That’s just stopping the triple option. Army can then throw the ball out of the same looks and run more traditional offensive plays.

The Badgers stopping the attack in the first quarter will be huge for their chances at stopping it late. The first few series could go a long way towards deciding who wins this football game.

The Offensive line must win up front so we can see a healthy dose of Braelon Allen and Chez Mellusi

Oct 9, 2021; Champaign, Illinois, USA; Wisconsin Badgers running back Braelon Allen (0) runs over Fighting Illini defensive back Kerby Joseph (25) in the first half at Memorial Stadium. Mandatory Credit: Ron Johnson-USA TODAY Sports

The fewer times Graham Mertz throws the football, the fewer times Wisconsin risks turning the ball over and losing the game. The offensive line needs to win its matchups up front in order to get Allen and Mellusi going downhill against a great rush defense—something which will then take every ounce of pressure off of the quarterback.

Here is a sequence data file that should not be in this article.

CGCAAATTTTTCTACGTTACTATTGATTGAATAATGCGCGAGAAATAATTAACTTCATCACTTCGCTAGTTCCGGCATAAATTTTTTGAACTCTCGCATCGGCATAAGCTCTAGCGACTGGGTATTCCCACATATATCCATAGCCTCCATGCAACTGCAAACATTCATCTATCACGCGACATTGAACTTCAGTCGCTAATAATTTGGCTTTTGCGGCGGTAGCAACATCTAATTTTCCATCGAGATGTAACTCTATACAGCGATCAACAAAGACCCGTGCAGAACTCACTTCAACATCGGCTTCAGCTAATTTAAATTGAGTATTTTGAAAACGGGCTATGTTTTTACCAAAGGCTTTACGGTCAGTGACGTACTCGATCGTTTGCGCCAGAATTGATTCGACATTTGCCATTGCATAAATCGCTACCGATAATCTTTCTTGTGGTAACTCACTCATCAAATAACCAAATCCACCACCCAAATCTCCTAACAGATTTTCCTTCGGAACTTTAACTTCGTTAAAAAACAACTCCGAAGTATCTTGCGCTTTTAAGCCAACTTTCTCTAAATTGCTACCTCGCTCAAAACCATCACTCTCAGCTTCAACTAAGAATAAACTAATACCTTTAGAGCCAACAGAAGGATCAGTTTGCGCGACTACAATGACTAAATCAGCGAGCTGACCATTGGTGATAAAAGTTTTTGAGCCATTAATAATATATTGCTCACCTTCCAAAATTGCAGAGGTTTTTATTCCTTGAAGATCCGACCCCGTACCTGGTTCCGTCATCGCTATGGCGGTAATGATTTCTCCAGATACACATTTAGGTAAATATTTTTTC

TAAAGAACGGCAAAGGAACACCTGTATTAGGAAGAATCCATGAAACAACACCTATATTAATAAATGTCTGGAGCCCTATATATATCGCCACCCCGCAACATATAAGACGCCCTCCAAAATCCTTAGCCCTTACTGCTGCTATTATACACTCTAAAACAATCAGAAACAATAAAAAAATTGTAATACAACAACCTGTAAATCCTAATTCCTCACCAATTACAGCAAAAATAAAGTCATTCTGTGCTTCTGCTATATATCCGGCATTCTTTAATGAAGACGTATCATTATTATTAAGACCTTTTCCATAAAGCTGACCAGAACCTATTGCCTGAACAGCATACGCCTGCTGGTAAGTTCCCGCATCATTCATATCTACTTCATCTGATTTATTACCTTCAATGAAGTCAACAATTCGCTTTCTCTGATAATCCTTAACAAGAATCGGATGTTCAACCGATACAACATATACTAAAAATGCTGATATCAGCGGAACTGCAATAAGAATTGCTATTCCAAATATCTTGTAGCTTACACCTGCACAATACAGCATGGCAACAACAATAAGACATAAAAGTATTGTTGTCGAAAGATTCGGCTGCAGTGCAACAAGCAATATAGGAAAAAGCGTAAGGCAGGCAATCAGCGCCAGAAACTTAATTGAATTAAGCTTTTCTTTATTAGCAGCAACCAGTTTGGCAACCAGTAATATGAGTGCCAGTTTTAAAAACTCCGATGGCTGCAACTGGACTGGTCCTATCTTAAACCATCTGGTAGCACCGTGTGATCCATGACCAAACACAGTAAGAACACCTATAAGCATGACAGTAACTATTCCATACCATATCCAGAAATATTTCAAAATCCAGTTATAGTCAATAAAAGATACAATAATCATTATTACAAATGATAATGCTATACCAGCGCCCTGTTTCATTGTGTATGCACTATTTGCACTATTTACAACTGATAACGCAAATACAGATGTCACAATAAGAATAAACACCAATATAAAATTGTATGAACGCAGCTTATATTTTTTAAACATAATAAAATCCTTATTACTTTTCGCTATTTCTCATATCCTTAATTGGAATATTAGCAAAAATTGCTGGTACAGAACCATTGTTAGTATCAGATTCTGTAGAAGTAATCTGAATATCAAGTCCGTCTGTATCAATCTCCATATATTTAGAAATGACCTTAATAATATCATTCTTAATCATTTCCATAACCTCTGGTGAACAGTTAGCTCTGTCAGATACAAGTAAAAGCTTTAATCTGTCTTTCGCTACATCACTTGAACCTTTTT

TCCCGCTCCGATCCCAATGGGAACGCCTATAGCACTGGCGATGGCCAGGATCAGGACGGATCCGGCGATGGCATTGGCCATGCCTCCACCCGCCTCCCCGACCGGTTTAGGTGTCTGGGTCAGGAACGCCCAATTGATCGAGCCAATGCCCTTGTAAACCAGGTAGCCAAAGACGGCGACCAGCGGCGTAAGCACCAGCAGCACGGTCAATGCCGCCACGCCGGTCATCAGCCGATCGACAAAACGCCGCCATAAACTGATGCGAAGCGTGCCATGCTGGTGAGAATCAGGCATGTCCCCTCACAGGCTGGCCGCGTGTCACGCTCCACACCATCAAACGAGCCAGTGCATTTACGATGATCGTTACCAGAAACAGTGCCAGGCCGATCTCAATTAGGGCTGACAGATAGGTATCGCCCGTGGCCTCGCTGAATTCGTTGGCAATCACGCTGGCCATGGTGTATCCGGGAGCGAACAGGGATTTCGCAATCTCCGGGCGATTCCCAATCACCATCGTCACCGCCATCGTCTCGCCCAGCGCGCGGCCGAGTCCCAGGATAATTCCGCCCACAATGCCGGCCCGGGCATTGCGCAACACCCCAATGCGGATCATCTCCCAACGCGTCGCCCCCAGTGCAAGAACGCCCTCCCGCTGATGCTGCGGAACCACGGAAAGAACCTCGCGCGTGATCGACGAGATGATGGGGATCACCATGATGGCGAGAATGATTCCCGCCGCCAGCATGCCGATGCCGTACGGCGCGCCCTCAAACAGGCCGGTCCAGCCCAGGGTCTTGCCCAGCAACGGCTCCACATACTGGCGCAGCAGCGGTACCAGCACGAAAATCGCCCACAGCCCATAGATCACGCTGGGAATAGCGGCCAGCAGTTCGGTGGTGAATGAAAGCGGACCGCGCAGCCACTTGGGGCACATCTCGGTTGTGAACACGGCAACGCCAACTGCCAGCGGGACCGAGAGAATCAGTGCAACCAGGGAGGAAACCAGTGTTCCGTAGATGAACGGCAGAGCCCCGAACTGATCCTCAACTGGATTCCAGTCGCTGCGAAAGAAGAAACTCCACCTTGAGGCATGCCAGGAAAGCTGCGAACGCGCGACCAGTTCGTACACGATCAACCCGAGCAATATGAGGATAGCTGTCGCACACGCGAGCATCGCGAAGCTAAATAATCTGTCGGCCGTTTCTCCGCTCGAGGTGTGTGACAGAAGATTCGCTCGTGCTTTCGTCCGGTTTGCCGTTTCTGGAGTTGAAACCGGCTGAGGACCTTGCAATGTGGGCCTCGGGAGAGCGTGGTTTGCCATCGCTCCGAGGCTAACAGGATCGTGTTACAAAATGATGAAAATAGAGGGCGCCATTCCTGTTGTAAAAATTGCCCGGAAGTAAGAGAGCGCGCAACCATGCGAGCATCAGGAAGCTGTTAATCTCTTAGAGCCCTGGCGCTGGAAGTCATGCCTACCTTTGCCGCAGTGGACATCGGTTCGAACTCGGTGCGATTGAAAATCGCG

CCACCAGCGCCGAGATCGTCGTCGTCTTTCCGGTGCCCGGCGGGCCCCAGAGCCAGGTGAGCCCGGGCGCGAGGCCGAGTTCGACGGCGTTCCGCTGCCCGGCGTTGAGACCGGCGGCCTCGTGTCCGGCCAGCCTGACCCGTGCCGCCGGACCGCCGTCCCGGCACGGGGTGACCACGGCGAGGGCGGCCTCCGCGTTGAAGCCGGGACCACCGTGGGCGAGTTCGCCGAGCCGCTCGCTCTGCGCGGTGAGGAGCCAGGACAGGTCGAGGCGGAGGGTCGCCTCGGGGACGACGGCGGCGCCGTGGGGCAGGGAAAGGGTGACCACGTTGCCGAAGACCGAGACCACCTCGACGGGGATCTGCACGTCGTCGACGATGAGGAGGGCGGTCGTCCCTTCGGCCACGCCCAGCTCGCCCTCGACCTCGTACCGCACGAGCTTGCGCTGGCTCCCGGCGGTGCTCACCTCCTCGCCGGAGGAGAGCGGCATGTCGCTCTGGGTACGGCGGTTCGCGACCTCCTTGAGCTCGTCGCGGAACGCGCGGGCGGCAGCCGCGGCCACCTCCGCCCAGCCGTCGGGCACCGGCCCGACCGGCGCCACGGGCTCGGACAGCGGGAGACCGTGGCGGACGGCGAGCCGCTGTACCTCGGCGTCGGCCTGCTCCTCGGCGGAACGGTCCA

While Joe Rudolph’s unit has struggled against good defenses, it has shown an ability to dominate against inferior opponents. They’ll need to build upon a great showing last week and allow Wisconsin to run the football up and down the field. Otherwise, Army can fight and claw in this game until Mertz makes a mistake or two.

Details on special teams

Oct 9, 2021; Champaign, Illinois, USA; Wisconsin Badgers kicker Collin Larsh (19) kicks and extra point against the Illinois Fighting Illini in the first half at Memorial Stadium. Mandatory Credit: Ron Johnson-USA TODAY Sports

Every point and every possession is pivotal when a game’s over/under is under 40 (Saturday’s is 39). While kicker Collin Larsh has been really good this season, the rest of Wisconsin’s special teams have been a killer.

Opponents have found success in the return game (see: Notre Dame), the Badgers had a kick blocked (see: Penn State) and they muffed a punt against Michigan.

Those mistakes just cannot happen when Las Vegas predicts a game to finish with scores in the teens.